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Avg. Rating: 3.25
Don't Let the Negative Reviews Mislead You
I think a lot of readers missed the boat on this one. 'From a Buick 8' is one of the best novels King has written in a long time. If you'll bear with me, I'll tell you why.
The story involves the death of a Pennsylvania Trooper named Curt Wilcox. Curt's son Ned is about to finish high school. He takes a job with the police department, mainly to learn all he can about the death of his dad. The cops take him in, show him the ropes, and tell him an out-of-this-world story involving his dad...and what APPEARS to be a Buick Roadster. And as we've come to expect from King...strange things happen....
People who don't like King because of "monsters and gore" should enjoy this book. It's more of a thinking person's book - it's not really flashy and it won't gross you out, but you'll remember the story, the characters, and the atmosphere much more than you would after reading 'Pet Sematary' or 'The Tommyknockers' or even 'It.' What does King do differently in this book?
For one thing, his exploration of character has evolved into something far beyond the stuff of most horror novels. Writers who want to know about characters and character motivation could do much worse than to study King. 'From a Buick 8' is not jammed with characters, but there are several and they're all satisfyingly well-drawn.
King's use of description and the atmosphere he creates have always been good, but they really serve his purposes here quite well. You almost feel as if you are in Shed B with the Buick when these creepy events happens. King has always been a very visual writer and that gift certainly comes through here.
In his best works, King addresses not only our fears, but our hopes and dreams as well. 'From a Buick 8' is part coming of age story, part self-discovery, and part self-examination. The ending? When you get there, you'll understand that it couldn't end any other way. It's different and satisfying. If you haven't read King in a long time, now is the chance to give him another try. Ignore the negative reviews from people who want to see monsters and gore on every page. Judge for yourself. (Just keep an eye out for '57 Buicks, though.)
Great read, left me with the chills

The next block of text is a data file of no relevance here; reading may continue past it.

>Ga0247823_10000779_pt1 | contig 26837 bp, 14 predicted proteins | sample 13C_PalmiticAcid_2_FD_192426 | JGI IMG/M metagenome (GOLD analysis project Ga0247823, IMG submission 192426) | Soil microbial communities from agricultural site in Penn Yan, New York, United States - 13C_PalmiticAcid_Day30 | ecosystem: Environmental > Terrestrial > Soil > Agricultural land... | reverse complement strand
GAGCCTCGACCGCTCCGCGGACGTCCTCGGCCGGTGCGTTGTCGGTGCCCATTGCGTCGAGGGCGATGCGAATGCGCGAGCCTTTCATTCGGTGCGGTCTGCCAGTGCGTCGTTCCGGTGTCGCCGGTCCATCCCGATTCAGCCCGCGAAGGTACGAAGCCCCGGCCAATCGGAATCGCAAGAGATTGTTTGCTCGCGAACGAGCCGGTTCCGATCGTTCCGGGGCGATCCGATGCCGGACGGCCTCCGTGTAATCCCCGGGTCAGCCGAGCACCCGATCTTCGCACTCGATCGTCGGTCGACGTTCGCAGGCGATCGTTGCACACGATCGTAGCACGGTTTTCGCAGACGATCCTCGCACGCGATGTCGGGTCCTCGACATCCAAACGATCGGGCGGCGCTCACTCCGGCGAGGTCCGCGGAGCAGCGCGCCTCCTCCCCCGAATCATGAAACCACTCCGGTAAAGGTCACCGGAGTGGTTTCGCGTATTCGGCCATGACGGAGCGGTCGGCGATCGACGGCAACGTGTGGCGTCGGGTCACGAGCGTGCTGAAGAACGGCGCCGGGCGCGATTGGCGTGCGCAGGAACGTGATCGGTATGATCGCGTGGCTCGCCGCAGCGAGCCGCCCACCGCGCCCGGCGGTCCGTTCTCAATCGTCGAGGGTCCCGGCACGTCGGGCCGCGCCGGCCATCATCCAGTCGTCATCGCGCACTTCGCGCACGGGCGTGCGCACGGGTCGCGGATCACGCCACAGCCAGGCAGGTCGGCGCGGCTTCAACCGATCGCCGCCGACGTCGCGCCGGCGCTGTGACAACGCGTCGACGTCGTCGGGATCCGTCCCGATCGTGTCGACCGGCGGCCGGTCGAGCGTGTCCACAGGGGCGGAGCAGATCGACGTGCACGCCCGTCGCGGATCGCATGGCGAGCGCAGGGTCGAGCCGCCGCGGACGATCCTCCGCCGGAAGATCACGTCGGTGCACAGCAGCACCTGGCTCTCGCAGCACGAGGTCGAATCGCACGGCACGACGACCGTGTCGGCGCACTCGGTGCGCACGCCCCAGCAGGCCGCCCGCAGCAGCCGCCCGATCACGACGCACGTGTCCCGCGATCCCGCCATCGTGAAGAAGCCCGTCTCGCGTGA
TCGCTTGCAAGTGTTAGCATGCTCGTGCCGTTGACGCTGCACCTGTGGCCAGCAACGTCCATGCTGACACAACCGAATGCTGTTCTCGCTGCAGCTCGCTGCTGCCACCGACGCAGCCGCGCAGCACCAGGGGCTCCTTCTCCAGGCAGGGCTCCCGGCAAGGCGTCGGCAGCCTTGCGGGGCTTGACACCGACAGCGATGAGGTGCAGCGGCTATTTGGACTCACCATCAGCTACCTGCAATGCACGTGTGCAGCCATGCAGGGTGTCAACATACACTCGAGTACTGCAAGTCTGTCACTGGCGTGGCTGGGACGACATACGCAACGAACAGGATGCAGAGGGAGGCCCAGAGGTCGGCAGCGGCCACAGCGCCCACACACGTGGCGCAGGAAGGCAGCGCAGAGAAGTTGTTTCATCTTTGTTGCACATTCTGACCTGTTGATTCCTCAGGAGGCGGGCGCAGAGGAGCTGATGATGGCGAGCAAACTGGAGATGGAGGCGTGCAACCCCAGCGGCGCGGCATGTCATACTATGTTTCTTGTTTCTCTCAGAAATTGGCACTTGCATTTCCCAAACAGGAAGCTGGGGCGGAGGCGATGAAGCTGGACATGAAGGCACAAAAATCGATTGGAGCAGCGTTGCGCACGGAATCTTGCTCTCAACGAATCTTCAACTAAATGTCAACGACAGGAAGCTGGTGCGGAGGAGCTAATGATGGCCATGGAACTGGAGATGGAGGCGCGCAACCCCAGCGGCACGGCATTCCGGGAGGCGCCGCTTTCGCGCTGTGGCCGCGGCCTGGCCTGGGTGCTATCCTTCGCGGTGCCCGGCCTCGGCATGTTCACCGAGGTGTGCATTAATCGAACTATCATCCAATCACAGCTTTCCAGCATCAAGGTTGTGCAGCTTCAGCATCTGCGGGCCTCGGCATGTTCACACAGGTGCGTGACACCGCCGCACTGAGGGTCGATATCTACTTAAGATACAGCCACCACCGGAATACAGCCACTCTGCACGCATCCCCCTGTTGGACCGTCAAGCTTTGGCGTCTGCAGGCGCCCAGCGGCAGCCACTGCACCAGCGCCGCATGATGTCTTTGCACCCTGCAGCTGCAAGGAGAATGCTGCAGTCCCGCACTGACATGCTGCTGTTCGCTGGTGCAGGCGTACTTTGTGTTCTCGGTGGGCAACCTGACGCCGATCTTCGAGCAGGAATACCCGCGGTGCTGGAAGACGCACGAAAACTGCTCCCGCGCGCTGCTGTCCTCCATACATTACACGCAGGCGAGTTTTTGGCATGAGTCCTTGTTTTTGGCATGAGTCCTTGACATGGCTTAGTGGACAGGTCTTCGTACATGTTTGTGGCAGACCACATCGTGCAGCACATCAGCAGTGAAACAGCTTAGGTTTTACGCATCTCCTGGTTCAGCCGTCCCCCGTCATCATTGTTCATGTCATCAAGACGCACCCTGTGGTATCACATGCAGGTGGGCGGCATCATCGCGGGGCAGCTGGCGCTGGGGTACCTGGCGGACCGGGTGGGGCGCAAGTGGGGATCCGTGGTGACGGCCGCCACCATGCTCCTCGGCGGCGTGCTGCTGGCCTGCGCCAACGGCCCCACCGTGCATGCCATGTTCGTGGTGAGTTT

I haven't read a Stephen King novel in over a year, and it's been about 7 since I first started reading his books, but the look of that Buick Roadmaster on the cover, it's headlamp looking like some psychotic alien eye, and it's grille looking like spiked and hot gleaming fangs made me pick it up.
Ned Wilcox is the young man of our story. His father was hit by a drunk driver (in a Buick no less, but not the same as the one in the title). Ned has been struggling for a year to figure out what his direction in life is, and soon finds himself joining the officers who his Dad worked with, in their station aptly named 'The Barracks.'
One day out back, Ned finds shed B, and inside, he finds the vintage Buick 8, sitting there like some odd display piece. when he inquires to his Dad's friends and co-workers about it, they begin to tell Ned that this Buick is not what it seems.
King then begins to go into flashback mode, which almost killed 'Dreamcatcher,' and was used sparingly but well in 'The Green Mile.'
..The pace of the book starts at a very leisurely, almost languid pace, but once the Buick 8 arrives on the scene, I was hooked. I don't know what it is about strange automobiles ('Christine' had meup for 20 minutes before I dared to turn off the lights) and the pulse-pounding storylines that were told about what this Buick 8 was doing had me read it entirely in one day, which was not easy.
this book is best to be read with only one light on and not normally in teh vicinity of lots of people. There is an intimacy about it that can bring out some of the terror in the book and make certain items even more clarified.
Why a car?
I have read the book, and the story was not too bad, but like Hearts In Atlantis he (King) does not quite manage to bring the story anywhere, and this occures to you just after reading the first chapters. It is a bit "out there", and off course it is ment to be, but did it have to be a car?? Could it not instead have been some "alien"-thing found, something really NOT of this world? Something no one had ever seen before, like the "droppings" of the car, perhaps. I finnished the book, off course, because you get a little curious, and you want to know what this "car" turns out to be the gateway to -which, off course again, you do not. King gives you a hint, but nothing rememberable. So, if you are a King-fan, this one might disappoint you a little. Not that it is bad written, it is simply just missing the usual touch one expects from King, and I really got the impression he has done it a little too easy for himself this time. This book has an end that does not reveal much, if amything at all...
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